The Windup Girl, Paolo Bacigalupi’s debut novel, is the kind of future dystopia story that is all the more disturbing because it is plausible. Set in the near future, in a world where bio-engineered plagues have wiped out the world’s food sources–making plague-resistant bio-engineered foods necessary to keep the world fed–and the age of petroleum power is gone, it is easy to read this novel and think “I can see this happening.”
There are so many things about this novel that I liked, it is difficult for me to articulate. The writing is beautiful to read: descriptive, tight, and moving. The prose describes a setting one can almost reach out and touch without devolving into excessive description that begs the reader to skim through for the point. The characters are believable, multi-faceted, and appealing, so even though their personal goals are often at cross purposes, I had a difficult time actively rooting against anyone. As a corollary to that idea, there is no hard-and-fast villain here, no distinct white or black hat. Each character just is, and it is the reader’s own take on the characters’ goals and actions that will decide the idea of right or wrong. It’s nice to read a novel that has a somewhat ambiguous ending: hopeful for some people, devastating for others, and for one, wholly unresolved. It is the perfect conclusion to this story, because canned ‘happily ever after’ and ‘everyone dies’ endings would have been a disservice to a complicated tale.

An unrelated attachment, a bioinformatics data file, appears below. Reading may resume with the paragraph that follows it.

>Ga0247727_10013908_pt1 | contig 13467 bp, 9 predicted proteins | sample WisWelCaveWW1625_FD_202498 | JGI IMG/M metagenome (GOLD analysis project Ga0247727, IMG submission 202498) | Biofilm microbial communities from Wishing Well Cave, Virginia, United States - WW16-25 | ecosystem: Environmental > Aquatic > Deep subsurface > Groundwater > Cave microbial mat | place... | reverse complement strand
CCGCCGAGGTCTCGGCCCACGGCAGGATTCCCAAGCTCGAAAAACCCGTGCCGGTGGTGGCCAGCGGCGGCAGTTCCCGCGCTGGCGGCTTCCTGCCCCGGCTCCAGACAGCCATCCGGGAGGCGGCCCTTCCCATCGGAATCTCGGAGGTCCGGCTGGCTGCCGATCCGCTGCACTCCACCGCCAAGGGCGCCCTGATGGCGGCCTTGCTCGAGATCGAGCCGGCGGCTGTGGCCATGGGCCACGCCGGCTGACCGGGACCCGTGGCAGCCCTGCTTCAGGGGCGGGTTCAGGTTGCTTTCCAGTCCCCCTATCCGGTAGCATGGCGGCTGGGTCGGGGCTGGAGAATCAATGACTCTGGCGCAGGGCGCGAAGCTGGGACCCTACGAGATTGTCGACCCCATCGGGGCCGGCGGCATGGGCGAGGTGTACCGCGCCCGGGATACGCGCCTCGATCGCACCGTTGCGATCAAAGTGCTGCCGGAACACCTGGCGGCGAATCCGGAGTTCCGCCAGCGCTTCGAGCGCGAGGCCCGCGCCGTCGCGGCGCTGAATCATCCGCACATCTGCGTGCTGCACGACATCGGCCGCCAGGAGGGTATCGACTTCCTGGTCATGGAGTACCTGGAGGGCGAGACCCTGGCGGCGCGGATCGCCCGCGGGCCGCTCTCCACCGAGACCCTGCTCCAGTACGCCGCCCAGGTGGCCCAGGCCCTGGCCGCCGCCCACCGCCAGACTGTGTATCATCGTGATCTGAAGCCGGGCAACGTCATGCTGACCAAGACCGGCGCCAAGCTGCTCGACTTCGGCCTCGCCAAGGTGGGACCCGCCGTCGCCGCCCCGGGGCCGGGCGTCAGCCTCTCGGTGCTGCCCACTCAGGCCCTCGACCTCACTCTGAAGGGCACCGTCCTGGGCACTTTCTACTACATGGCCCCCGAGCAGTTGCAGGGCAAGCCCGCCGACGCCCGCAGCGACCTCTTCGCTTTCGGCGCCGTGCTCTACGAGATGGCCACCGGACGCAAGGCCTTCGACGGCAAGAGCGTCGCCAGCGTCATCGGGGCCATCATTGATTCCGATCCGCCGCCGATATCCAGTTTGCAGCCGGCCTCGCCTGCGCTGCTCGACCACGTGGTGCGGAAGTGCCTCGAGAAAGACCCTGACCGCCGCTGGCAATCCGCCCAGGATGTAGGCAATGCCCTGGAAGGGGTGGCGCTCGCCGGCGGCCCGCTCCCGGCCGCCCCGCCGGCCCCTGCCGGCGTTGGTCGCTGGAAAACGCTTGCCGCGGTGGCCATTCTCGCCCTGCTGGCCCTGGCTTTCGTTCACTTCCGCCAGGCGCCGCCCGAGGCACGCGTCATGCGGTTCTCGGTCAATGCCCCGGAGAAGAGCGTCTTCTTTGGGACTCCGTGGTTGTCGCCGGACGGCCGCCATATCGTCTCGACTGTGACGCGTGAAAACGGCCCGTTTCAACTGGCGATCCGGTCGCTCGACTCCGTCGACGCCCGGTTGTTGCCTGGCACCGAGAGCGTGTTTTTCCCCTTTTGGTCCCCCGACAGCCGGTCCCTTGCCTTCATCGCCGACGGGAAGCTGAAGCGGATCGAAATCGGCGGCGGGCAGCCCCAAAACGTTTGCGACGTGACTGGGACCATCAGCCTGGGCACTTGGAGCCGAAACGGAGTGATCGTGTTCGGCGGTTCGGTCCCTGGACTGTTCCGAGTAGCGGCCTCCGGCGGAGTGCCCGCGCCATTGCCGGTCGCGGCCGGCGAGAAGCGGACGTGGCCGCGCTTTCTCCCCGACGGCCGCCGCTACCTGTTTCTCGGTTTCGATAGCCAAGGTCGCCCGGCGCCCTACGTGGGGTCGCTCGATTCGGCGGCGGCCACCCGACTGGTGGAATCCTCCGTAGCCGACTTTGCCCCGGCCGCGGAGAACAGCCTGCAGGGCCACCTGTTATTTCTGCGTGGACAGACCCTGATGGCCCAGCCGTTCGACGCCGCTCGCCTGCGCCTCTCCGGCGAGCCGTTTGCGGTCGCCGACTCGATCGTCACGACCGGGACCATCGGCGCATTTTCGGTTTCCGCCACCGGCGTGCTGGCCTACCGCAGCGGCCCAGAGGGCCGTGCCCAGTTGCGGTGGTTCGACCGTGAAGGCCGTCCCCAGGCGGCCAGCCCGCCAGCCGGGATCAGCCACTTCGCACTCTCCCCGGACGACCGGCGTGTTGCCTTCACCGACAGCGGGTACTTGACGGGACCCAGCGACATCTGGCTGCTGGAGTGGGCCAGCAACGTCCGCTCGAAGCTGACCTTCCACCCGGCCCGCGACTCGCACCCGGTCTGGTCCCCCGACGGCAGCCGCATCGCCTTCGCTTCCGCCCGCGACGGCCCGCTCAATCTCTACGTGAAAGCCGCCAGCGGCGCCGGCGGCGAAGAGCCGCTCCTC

Bacigalupi has done an excellent job of writing the differing perspectives of several different characters, weaving the different perspectives and stories of the characters through the novel’s narrative, giving each character not only a unique voice, but believable attitudes, strategies for meeting challenges, belief systems, and cultural cues that are as varied as the characters’ backgrounds suggest. Maybe it sounds strange that I am excited about this, but too often I see characters that are supposed to be from different cultures, yet they act–and react–the same. This is not a problem here; each character’s personality and (cultural) perspective is unique.
Reading The Windup Girl felt, in many ways, like reading a series of juxtapositions: lush, gorgeous prose next to a brutal depiction of reality; a Western company man next to the Thais and Chinese surrounding him in Bangkok; bio-engineered foodstuffs next to the fruit of carefully preserved seed stock. The City of Divine Beings (Bangkok), as described here is the playground of the elite and the cramped tenements of refugees and the poor, deliciously rich in history and tradition and on yet the cusp of great change.
In sum, I loved this book. It isn’t an easy read, and it isn’t something that will only momentarily be entertaining. The people, the place, and the possibilities will stay with you. Anderson Lake, Emiko, Hock Seng, Jaidee, Kanya, the city itself–they will all capture your attention and demand to be heard. This is the sort of thoughtful, provoking narrative that encapsulates not only the best of what science fiction can be, but the best that fiction–literature–can be. The stories that really last, the ones we feel we need to read over and over, are these.
The Windup Girl has won the Locus Magazine award for best first novel, and the Nebula Award for best novel. It is also nominated for a Hugo Award.
Would you judge me if I told you I bought this half because of the pretty cover art? It really stood out on the shelf at the book store.